In an increasing number of factories now, all equipment, materials and operator actions are scanned via bar code systems connected to the cloud MES platform, enforcing compliance at every step. This ensures the highest level of quality and predictability because processes are pre-programmed. Replication in the cloud validates all activity, ensuring compliance. If a product fails an inspection or a test, it is routed out of the main process flow and repaired. It is then reinserted back at the point before the failure occurred to ensure it passes the test it originally failed.
Several companies have now connected some or all their manufacturing equipment to a local or cloud network. This includes bar code scanners and label printers at individual workstations and operator badge scanning. With this connectivity and the right programming, these smart manufacturing systems, and the data running through them, result in a “forced quality framework” that eliminates some of the most common production errors. Resolution #3: M2M, the Cloud, and Industry 4.0 Will Simplify Use of Automated Warehouses for Improved Productivity
Large electronics manufacturers may build thousands of products, such as printed circuit board assemblies, every hour. Keeping surface mount technology (SMT) lines fed with components is critical. Running out of materials triggers immediate downtime, hurting productivity, and resulting in significant financial impact to the manufacturer.
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Traditionally, technicians would monitor SMT equipment to see when materials are running low. Now, companies are implementing closed loop systems to ensure all required components are delivered to production at the right time — leveraging cloud-based MES solutions, M2M connectivity and Machine-to-Human communication.
In some factories we work with, an SMT machine automatically sends a signal to the MES when a component needs to be replenished; the MES in turn forwards it to the automated warehouse system. The system prioritizes the order, and the operator locates the component in the warehouse and triggers the replenishment procedure in the inventory management system. The component is then placed at a collection station and an autonomous guided vehicle (AGV) collects and transports it to the SMT line where it is needed. When the AGV leaves the stockroom, the technician is alerted via text so that he or she is ready at the SMT line to load the material when it arrives at SMT line.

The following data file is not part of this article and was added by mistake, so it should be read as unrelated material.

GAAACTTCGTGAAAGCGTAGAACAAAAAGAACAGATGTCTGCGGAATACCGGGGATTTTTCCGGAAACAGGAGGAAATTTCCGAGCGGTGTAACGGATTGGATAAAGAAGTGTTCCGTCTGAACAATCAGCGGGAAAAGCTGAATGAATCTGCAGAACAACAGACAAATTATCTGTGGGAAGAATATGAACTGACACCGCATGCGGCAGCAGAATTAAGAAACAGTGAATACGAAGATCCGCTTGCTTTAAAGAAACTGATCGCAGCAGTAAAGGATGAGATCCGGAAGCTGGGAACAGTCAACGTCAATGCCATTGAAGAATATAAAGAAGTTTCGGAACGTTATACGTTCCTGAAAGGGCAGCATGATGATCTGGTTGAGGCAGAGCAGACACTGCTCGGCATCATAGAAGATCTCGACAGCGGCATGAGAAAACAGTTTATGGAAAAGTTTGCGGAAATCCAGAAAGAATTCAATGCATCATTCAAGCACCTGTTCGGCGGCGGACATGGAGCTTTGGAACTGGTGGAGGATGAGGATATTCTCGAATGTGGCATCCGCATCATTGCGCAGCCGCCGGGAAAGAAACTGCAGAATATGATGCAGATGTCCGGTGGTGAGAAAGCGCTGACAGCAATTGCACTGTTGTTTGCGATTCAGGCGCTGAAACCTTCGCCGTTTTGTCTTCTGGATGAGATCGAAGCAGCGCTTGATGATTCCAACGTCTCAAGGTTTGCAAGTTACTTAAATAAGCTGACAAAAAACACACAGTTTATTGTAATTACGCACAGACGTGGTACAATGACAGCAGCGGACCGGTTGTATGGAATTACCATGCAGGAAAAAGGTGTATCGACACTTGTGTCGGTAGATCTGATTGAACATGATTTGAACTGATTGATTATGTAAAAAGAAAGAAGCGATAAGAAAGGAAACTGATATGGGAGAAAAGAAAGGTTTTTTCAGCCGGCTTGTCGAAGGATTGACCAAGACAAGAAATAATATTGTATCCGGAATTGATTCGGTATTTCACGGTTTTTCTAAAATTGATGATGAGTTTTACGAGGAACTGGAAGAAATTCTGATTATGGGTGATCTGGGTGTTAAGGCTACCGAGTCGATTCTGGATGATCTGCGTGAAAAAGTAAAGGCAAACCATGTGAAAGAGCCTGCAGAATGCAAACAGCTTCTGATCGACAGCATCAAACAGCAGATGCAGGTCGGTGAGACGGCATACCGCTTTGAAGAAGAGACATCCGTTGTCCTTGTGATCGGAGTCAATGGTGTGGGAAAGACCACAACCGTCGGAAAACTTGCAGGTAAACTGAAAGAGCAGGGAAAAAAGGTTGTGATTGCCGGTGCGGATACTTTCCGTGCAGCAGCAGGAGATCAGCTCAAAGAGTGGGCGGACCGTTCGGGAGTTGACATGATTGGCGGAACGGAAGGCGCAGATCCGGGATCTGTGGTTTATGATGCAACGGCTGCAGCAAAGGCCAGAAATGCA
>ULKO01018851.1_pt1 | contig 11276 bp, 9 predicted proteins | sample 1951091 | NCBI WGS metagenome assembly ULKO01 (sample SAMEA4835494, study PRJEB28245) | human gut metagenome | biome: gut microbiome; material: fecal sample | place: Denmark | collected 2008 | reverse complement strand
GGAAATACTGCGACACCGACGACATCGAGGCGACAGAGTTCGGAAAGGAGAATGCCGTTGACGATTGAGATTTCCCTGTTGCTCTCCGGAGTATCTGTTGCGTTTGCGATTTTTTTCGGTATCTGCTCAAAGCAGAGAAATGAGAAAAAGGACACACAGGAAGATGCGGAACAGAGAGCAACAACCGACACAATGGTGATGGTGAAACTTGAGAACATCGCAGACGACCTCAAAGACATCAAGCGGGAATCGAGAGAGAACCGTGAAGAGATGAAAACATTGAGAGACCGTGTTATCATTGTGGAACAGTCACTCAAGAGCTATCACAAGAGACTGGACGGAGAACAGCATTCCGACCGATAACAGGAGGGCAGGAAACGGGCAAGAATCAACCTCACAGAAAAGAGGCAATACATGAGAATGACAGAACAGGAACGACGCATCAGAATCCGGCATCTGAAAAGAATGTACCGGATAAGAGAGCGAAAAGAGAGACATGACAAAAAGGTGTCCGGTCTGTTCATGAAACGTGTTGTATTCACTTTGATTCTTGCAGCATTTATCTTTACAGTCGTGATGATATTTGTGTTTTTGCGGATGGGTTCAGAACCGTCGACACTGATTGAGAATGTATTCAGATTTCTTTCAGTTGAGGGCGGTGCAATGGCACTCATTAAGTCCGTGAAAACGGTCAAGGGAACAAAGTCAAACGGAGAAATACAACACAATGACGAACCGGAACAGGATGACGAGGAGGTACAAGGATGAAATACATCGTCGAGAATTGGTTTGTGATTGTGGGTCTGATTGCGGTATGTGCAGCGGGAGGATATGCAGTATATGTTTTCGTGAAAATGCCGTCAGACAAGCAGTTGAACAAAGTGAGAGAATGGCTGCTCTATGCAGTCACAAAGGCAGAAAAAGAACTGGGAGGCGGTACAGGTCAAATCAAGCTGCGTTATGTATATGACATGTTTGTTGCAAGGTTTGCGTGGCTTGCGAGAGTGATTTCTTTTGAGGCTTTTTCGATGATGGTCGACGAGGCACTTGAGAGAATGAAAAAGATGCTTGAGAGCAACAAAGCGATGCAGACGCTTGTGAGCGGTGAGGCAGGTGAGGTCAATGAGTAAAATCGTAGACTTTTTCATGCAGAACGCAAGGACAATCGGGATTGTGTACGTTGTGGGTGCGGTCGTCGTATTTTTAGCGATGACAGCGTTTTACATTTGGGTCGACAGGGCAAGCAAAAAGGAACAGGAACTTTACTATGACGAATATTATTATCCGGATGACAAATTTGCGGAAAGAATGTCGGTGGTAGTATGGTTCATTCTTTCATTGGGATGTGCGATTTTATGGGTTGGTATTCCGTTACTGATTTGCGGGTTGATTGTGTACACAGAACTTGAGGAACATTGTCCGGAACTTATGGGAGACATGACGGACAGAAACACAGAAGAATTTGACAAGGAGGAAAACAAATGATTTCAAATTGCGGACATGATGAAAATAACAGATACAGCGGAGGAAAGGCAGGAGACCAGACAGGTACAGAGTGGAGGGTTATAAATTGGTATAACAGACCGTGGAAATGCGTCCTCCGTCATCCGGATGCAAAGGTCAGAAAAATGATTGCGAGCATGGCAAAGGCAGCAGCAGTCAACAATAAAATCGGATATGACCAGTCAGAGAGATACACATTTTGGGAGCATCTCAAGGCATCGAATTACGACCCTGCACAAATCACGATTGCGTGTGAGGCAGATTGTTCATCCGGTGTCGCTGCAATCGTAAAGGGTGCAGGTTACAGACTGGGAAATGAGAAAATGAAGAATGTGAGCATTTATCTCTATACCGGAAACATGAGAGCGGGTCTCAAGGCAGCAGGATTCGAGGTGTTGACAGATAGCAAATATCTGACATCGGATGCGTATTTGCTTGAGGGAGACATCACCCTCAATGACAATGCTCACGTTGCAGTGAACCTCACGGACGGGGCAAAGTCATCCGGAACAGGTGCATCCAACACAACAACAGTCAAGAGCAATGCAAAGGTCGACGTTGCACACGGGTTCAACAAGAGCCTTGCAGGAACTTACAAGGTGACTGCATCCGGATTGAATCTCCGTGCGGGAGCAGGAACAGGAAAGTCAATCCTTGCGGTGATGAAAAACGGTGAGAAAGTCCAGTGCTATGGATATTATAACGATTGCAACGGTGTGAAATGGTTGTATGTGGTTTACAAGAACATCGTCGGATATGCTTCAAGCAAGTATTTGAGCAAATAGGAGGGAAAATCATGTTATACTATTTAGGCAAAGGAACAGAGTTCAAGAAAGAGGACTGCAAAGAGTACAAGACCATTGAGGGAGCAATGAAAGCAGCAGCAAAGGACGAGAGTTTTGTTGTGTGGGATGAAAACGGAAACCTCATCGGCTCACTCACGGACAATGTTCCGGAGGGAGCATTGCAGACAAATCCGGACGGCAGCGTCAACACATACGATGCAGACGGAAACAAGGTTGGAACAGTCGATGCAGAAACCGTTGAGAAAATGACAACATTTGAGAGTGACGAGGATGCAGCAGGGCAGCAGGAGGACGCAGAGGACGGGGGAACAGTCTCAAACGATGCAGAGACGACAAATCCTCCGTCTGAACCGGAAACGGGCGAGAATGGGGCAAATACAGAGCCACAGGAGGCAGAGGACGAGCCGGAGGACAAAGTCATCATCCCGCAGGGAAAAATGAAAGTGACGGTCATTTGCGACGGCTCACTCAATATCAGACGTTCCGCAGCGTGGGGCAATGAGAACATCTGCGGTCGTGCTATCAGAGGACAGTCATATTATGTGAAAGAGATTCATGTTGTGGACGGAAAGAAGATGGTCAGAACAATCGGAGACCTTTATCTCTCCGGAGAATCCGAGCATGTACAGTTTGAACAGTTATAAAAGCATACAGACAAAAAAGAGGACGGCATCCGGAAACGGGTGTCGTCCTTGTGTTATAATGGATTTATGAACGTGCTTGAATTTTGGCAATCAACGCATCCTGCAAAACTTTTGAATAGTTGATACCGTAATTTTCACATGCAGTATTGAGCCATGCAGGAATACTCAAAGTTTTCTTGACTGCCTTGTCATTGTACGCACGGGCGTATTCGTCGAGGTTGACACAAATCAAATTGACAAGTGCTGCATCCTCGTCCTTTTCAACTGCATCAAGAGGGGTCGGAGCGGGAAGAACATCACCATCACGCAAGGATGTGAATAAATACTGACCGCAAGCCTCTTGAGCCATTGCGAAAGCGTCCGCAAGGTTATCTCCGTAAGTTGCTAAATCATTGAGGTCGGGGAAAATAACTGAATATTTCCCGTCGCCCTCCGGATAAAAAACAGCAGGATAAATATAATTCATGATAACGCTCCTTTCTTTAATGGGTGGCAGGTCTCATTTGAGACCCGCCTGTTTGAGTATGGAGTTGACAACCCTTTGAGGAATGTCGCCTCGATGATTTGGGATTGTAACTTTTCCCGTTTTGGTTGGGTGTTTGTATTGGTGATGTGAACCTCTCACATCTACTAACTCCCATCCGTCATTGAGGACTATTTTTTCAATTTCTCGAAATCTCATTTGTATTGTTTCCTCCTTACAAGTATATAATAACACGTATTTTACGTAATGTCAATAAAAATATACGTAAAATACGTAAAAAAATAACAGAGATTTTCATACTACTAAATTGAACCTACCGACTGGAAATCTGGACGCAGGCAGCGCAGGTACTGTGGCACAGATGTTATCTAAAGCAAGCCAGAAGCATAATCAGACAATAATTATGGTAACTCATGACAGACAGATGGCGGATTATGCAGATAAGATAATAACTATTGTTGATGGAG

This sort of process, relatively simple when the right data connections are in place, minimizes line down situations, and enables “automated backflushing” of components for better materials and inventory management. These capabilities clearly benefit supply chain and inventory management, and can be programmed to fit specific shop floor scenarios.
Apply manufacturing technology the right way in 2019
For many manufacturers, change equals risk. Disruption in their supply chain or factories can cost millions, and also impact a brand or a company’s reputation. Given this, many manufacturers are understandably reluctant to embrace far-reaching changes to their traditional industrial infrastructure and processes. However, manufacturers can start down this path by resetting expectations and asking their personnel to think differently.
With the examples described above, we’ve seen the power of new, but now proven manufacturing systems. This technology has been implemented by some companies already, and presents an opportunity for others in 2019.
Everyone – including executive teams – must recognize that the path to digital manufacturing is going to be different than previous operational changes. In the factory of the future, technology, including the right information technology, is as vital as continuous improvement.